1)      What should you use in place of folders to classify and categorize documents?

A. Super folders
B. Metadata/Columns
C. Colors
D. Network Drives

2) What is the default Content Type for a Document Library?

A. Web Part page
B. Form
C. SharePoint Page
D. Document (blank Word doc)

3) Which Column/Field Type can be used with the Enterprise Taxonomy term store?

A. Managed Metadata
B. Lookup
C. Choice
D. Site Column

4) Which OOTB SharePoint library contains the content types for use with Business Intelligence?

A. Document Library
B. Form Library
C. Report Library
D. Picture Library

5) The name of a Library becomes the URL.  A best practice for the name is that it should not have spaces because the spaces are converted to what in the URL?

A. %20
B. b
C. <space>
D. nothing, there will be a space in the URL


So, how well did you do?  Stay tuned for more questions about SharePoint!

Answers: 1) B 2) D 3) A 4) C 5) A


How well do you know SharePoint Lists?

written by: Tom Robbins on June 9th, 2015

So for a few weeks, I will be challenging your knowledge of SharePoint.  Last week the questions were about Governance.  This week, let’s talk Lists.  The answers are at the bottom!  Don’t look ahead!

1)     Which of the following is NOT an OOTB List App in 2013?

A. Import Spreadsheet
B. Calendar
C. Tasks
D. Risks

2) Which Column/Field Type represents a very narrow taxonomy of terms that are only useable within the list where it was created?

A. Managed Metadata
B. Lookup
C. Choice
D. Site Column

3) Which Column/Field Type represents an Enterprise Taxonomy of terms?

A. Managed Metadata
B. Lookup
C. Choice
D. Site Column

4) Which of the following is TRUE about Lists?

A. They are the building blocks of information/content in SharePoint
B. List items share the same schema
C. Lists contain information that is related
D. All of the above

5) What List component is your “Report” tool?

A. Items
B. Columns
C. Views
D. Metadata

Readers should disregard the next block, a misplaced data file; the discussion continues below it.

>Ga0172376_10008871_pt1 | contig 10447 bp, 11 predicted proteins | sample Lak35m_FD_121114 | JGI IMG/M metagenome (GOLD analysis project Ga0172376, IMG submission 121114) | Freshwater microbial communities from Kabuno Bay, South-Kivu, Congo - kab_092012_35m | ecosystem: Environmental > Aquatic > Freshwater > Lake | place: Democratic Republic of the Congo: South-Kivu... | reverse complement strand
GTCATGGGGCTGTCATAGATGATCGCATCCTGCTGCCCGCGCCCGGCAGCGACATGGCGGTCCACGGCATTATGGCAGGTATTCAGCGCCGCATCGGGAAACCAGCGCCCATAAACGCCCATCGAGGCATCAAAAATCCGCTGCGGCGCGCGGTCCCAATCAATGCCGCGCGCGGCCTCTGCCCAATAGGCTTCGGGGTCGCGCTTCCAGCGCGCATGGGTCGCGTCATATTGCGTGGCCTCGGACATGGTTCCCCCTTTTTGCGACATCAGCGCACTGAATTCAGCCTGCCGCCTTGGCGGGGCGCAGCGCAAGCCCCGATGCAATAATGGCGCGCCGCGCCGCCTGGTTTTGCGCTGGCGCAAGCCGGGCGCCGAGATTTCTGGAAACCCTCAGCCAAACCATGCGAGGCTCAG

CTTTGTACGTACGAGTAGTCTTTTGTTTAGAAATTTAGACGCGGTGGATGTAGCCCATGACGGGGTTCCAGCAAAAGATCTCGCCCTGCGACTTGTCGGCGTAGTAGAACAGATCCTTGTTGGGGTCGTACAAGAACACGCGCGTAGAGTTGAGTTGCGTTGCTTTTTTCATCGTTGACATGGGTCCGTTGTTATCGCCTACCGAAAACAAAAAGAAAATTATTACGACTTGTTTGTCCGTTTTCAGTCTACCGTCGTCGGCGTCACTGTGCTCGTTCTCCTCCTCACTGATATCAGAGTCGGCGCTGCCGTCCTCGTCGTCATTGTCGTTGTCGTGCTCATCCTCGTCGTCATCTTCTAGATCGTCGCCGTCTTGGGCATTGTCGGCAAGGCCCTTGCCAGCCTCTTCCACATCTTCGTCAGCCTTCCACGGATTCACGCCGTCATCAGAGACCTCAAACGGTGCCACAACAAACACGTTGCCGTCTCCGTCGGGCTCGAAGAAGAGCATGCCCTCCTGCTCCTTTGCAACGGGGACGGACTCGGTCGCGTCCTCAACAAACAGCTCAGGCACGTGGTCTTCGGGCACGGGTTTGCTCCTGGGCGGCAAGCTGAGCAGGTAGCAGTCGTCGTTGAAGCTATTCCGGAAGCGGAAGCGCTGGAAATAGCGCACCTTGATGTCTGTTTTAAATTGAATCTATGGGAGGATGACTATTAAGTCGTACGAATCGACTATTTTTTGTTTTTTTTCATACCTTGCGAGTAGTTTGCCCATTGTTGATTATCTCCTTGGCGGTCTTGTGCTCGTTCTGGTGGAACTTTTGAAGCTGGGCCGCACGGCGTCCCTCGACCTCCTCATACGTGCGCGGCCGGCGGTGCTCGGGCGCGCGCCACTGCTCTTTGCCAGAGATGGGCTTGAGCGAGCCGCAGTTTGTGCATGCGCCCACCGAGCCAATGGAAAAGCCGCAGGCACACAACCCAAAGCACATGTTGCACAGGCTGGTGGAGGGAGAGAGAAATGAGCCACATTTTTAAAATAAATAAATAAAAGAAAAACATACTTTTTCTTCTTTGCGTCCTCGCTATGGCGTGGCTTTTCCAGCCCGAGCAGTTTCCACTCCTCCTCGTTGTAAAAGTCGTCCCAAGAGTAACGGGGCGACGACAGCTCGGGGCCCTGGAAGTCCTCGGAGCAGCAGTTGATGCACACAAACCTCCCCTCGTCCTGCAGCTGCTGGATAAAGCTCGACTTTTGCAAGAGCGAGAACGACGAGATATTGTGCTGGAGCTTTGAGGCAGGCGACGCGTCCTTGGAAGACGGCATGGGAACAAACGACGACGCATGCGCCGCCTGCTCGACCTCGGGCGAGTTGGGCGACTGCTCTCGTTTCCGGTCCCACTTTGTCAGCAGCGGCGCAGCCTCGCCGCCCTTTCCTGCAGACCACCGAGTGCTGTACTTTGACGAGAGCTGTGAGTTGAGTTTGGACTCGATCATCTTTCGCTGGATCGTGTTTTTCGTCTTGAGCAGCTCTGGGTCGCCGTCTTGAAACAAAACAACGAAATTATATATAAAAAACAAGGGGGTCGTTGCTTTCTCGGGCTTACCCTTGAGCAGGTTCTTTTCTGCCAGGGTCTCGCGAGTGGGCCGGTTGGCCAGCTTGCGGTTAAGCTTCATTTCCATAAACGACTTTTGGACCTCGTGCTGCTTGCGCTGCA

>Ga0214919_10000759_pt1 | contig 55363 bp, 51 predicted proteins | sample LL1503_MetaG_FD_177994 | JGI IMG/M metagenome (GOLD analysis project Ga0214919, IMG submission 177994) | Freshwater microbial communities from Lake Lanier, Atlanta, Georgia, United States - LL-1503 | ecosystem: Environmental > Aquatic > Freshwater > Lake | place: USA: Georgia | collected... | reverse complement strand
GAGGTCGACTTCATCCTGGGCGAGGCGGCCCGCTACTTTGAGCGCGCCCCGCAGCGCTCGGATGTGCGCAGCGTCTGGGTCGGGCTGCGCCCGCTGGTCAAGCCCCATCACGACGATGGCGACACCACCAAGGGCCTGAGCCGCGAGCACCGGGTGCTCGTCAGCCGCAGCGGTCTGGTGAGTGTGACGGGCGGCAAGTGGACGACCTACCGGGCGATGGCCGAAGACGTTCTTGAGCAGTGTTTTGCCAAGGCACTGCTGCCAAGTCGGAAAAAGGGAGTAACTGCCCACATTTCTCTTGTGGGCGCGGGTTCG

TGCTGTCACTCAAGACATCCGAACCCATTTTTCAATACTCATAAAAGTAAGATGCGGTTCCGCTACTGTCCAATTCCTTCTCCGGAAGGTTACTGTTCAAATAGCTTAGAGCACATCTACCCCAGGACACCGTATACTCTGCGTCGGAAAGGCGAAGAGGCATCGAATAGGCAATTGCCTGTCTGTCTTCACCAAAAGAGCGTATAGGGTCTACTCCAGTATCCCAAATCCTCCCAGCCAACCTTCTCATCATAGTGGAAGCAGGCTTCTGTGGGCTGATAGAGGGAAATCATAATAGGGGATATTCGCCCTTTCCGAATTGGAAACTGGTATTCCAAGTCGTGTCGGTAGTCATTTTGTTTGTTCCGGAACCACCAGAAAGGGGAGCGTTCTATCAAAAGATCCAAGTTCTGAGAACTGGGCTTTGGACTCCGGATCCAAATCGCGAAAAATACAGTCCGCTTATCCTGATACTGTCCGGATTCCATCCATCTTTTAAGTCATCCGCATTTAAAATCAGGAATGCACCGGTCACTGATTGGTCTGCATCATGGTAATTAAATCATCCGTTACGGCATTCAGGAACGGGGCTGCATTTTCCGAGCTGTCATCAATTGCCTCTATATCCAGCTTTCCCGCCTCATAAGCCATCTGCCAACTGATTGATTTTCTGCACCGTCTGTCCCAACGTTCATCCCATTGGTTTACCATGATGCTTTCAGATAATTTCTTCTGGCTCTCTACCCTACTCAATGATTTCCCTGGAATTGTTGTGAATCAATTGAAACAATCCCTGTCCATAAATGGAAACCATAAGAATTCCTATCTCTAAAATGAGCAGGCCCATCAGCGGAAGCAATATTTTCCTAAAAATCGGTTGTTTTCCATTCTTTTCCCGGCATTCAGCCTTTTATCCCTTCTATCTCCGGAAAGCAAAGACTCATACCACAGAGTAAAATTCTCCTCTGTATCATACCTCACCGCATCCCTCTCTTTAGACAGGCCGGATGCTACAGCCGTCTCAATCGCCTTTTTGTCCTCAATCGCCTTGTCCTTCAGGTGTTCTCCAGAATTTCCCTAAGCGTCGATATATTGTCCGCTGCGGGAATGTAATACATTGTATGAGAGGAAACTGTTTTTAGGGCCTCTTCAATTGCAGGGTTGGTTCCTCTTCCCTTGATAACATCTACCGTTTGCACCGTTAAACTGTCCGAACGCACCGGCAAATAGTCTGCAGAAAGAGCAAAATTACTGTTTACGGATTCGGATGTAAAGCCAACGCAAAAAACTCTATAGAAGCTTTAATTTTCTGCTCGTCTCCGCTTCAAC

So, how well did you do?  Stay tuned for more questions about SharePoint!

Answers: 1) D 2) C 3) A 4) D 5) C


How well do you know SharePoint Governance?

written by: Tom Robbins on June 2nd, 2015

I figured I would spice up my weekly blog posts by adding in a little Q&A.   Starting this week, I will occasionally post some SharePoint questions to make things exciting.  This week I will pose a few Governance related questions.  Let’s see how you do!  The answers are posted at the bottom.  Don’t look ahead!

1)     Which of the following is TRUE about Governance?

  1. Business requirements should drive your SharePoint deployment
  2. Governance is not really important in the success of SharePoint
  3. A Communication Plan does not have much value
  4. IT should create Governance and be the key stakeholder

2) Which of the following business players needs to be represented on the Governance team?

  1. Senior Management
  2. Just IT (they own technology!)
  3. Legal Department
  4. All SharePoint users need to be represented in some form

3) What is the industry standard for implementing a Permissions Strategy in SharePoint?

  1. Use AD Groups to control access to SharePoint objects
  2. Roles-Based Management
  3. Delegate permissions management to IT
  4. Least-restrictive permissions strategy

4) What is likely to happen without a clear and ongoing Governance?

  1. Governance is not really required so there will be no impact
  2. SharePoint success will be directly impacted by the level of Governance
  3. SharePoint adoption is easier if you just deploy it and let users learn on their own
  4. Examiners and Auditors will not have much trouble finding information

5) Governance should be an extension of  _____________.

  1. Your company organizational vision
  2. Your competitors organizational vision
  3. The HR business requirements for a solution
  4. None of the above


So, how well did you do?  Stay tuned for more questions about SharePoint to test your knowledge!

Answers: 1) A 2) D 3) B 4) B 5) A



Web Seminar Recap: How to Configure and Use Managed Metadata in SharePoint 2013

written by: Jennifer Johnson on May 26th, 2015

Presented by Andy Huneycutt on May 22, this webinar focused on SharePoint 2013 Managed Metadata. Andy described the managed metadata service and connections, and provided an example scenario for using them.